As the U.S. responds to the coronavirus pandemic, the Trump administration has taken a host of measures to tighten immigration procedures, altering daily operations and disrupting the lives of thousands.
The administration also imposed travel restrictions on China, Iran and the European Union and restricted non-essential travel at land borders with Canada and Mexico.
The U.S. is also turning away all illegal immigrants and asylum seekers at both the northern and southern borders, returning them to their home countries. Customs and Border Protection (CBP) confirmed Monday the policy would include unaccompanied minors.
But “everyone living in the U.S. should be treated with the same dignity and care” during the COVID-19 crisis, says Sayu Bhojwani, founder and president of New American Leaders, a nonprofit that recruits people of immigrant heritage to run for elected office in the U.S.
Bhojwani shared her thoughts and concerns with CBS Local on Wednesday:
CBS Local: What are the biggest challenges for undocumented immigrants and refugees living in the U.S. right now?
Sayu Bhojwani: Like the rest of America, immigrants are facing challenges of job security, and economic fragility. But, this fear is amplified for undocumented immigrants and refugees: accessing services that may help them weather the financial and health hardships may make them ineligible for citizenship or at risk for deportation. Not to mention the rampant anti-Asian racism – there’s so much that immigrants are dealing with right now, and the lack of compassion from the government is disheartening and dangerous.
CBS: What are your fears for this community as the number of coronavirus cases grows nationwide?
SB: We’re worried about a disproportionate loss of life among immigrant communities. Immigrants represent a large portion of healthcare, service, and sanitation services. They are putting their lives on the line, and fighting for our country without any of the benefits that others are receiving. Often, they do not have paid sick leave, or proper healthcare benefits. The impact on families and their communities will be immeasurable, especially since many don’t have the privilege of generation wealth, or financial stability. Beyond the very real economic fears, we also worry about the mental and emotional health of living in this constant state of fear in a system that doesn’t want to provide basic necessities to this community.
CBS: How has the coronavirus pandemic affected prospective immigrants and refugees who planned on seeking asylum in the United States?
SB: I don’t think we know yet the massive global impact this will have on immigration and refugees seeking asylum. The restriction in movement, and the financial strain on people here may negatively impact families being reunited in the short-term, and in the long-term the willingness of the country to bring people in.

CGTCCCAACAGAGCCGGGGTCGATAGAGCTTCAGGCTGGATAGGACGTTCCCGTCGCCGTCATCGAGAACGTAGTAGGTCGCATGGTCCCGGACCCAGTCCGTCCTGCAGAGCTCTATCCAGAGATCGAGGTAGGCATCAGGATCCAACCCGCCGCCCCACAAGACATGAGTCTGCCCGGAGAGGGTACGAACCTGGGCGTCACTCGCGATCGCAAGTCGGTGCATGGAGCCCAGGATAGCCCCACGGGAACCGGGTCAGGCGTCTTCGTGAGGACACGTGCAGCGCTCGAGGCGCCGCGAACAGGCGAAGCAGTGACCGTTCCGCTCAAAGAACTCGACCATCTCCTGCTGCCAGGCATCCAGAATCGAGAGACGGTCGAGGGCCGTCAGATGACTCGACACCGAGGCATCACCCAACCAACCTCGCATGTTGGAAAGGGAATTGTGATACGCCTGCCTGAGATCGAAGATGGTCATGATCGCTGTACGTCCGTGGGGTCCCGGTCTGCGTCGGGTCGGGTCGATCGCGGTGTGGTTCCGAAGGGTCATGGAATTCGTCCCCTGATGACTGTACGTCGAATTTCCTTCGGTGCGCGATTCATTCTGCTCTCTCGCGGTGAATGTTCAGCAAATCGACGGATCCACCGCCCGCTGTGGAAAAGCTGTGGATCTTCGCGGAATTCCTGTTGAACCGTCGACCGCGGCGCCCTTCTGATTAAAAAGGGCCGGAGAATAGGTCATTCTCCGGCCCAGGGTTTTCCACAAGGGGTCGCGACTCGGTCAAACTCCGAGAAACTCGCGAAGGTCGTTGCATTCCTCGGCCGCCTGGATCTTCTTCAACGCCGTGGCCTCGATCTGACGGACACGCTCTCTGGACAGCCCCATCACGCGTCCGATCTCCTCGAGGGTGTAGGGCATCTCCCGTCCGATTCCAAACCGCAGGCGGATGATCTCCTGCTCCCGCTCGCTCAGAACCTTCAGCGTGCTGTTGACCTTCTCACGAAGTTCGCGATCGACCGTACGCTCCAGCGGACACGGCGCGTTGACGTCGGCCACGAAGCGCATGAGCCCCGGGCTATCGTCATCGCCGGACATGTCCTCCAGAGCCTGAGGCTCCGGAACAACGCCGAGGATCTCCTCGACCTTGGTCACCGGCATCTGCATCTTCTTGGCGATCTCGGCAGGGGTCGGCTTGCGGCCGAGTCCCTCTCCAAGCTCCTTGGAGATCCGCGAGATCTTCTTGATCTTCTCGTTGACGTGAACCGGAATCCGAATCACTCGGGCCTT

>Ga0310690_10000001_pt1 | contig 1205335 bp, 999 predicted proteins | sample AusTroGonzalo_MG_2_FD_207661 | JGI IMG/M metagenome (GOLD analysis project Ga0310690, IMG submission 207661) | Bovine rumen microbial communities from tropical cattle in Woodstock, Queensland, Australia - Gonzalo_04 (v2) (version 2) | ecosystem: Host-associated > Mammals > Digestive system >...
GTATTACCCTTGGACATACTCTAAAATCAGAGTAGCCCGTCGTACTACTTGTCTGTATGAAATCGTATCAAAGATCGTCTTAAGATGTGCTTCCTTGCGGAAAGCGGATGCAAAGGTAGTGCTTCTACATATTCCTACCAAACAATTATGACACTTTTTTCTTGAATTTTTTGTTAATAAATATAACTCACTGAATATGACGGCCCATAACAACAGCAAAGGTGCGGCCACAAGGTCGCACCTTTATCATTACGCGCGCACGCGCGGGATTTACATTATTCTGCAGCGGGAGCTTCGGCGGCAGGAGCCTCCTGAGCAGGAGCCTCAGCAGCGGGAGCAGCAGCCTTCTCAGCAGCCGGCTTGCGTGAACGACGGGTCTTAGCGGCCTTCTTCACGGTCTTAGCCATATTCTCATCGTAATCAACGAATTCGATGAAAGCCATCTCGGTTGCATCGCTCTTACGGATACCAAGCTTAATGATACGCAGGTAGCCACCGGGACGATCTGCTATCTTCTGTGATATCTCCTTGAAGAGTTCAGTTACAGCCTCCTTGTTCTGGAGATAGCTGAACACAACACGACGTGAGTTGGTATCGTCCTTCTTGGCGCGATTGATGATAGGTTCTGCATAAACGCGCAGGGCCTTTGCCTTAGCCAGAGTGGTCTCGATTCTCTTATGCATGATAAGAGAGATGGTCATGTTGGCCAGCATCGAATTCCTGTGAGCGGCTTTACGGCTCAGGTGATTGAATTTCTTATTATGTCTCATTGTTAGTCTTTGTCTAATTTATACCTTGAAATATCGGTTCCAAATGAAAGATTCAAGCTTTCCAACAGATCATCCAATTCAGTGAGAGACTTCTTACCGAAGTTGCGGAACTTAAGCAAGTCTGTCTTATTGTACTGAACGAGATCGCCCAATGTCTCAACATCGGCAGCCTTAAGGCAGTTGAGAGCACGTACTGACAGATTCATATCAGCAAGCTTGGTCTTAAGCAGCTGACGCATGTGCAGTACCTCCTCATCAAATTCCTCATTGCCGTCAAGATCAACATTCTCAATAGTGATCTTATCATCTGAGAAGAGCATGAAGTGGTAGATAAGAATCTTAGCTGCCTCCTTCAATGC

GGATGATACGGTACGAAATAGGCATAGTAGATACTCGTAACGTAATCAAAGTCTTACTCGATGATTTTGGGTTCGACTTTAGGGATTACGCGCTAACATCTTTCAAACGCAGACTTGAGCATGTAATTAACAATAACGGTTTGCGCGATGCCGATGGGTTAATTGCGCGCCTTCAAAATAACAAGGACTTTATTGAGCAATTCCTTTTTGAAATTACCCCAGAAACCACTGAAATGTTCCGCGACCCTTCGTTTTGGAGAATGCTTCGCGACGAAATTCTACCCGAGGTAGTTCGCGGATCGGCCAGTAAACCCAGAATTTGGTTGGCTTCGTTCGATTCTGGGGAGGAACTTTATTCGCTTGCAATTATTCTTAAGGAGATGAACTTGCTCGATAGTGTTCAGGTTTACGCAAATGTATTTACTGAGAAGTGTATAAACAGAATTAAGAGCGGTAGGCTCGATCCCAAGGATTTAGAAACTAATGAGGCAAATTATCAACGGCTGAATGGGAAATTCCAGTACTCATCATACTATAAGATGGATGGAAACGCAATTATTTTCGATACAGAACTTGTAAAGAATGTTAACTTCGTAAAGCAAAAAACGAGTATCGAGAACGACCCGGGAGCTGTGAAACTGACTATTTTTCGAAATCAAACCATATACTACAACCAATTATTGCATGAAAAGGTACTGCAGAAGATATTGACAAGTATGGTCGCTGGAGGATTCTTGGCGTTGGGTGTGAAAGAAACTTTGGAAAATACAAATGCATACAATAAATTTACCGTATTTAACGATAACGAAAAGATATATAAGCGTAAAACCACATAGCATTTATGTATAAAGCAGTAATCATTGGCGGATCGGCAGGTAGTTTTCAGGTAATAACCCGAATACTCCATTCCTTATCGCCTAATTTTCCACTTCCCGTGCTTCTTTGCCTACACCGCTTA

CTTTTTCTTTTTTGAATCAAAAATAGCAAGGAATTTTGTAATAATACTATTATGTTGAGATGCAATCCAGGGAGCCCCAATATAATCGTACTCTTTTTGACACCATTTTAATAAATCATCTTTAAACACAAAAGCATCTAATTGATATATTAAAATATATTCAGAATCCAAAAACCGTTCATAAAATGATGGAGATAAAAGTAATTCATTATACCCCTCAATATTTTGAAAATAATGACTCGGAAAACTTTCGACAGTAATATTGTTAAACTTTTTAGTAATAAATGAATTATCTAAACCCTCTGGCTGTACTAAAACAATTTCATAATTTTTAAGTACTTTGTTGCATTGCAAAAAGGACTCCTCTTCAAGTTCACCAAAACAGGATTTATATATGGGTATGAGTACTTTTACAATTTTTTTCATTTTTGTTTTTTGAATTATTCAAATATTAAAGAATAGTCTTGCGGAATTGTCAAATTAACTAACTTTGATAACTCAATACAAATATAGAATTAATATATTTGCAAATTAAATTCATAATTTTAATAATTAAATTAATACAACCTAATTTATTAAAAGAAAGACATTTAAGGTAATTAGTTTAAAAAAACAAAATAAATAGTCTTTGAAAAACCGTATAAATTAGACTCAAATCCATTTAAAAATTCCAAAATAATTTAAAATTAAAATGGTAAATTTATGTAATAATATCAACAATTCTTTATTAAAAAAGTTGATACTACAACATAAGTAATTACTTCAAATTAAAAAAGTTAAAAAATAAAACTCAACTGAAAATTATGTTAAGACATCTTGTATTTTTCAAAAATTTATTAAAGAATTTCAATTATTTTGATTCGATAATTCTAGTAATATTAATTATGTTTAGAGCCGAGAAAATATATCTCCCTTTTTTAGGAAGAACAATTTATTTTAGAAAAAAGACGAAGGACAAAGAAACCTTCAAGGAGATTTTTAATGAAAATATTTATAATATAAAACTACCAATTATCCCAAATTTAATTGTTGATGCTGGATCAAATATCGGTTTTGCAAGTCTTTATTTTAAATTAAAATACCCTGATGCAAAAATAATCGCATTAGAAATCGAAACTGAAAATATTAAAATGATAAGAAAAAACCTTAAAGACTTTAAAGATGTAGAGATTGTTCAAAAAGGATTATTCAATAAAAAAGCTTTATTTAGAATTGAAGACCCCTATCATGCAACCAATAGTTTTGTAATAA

CBS: How are immigrants and refugees being held at border detention facilities faring right now?
SB: You can see it happening at the jails right now. They are not receiving adequate healthcare under the best of circumstances. I have visited a shelter that did not have proper access to sanitation before coronavirus, and this lack of access to soap, hand sanitizer and personal space is sure to lead to a public health crisis at our detention centers. Department of Homeland Security doctors have warned Congress that the facilities pose “an imminent risk to the health and safety of immigrant detainees” and to the public at large. We’re hearing that ICE will not provide any information about COVID-19 to the people housed at these facilities. There is such a dangerous lack of transparency.
We need to demand answers from the government on how they plan to keep everyone in these facilities safe. It’s inhumane for us to turn a blind eye towards this.
CBS: Do you foresee fear of the virus continuing to enter the country lead to even tougher laws for undocumented immigrants and refugees in the future?
SB: The Trump administration has done everything in its power to make life difficult for immigrants and refugees to enter the country and stay here. Responses to the virus have already not accounted for the most vulnerable and essential workers, and I believe the administration will tighten the screws wherever they can to hurt the undocumented — leaving them out of the stimulus package, turning asylum seekers away at the borders, penalizing those who have sought public services when undocumented or when they are permanent residents. I also fear that they will use it to sow anti-immigrant discord, as they have already done with the Asian American community.
CBS: What would you like to see from the federal government to help?
SB: Everyone living in the U.S. should be treated with the same dignity and care. Anyone with a tax ID number should be able to receive the benefits of the stimulus. Allowing only those with Social Security numbers to receive them is taking money from immigrants to pay for a bailout that they cannot benefit from.
More money should be allocated to states for translation and interpretation, and Title VI of the Civil Rights Act of 1964 should be strictly enforced to ensure that states are meeting their mandate — it requires recipients of federal financial assistance to take reasonable steps to make their programs, services, and activities accessible by eligible persons with limited English proficiency.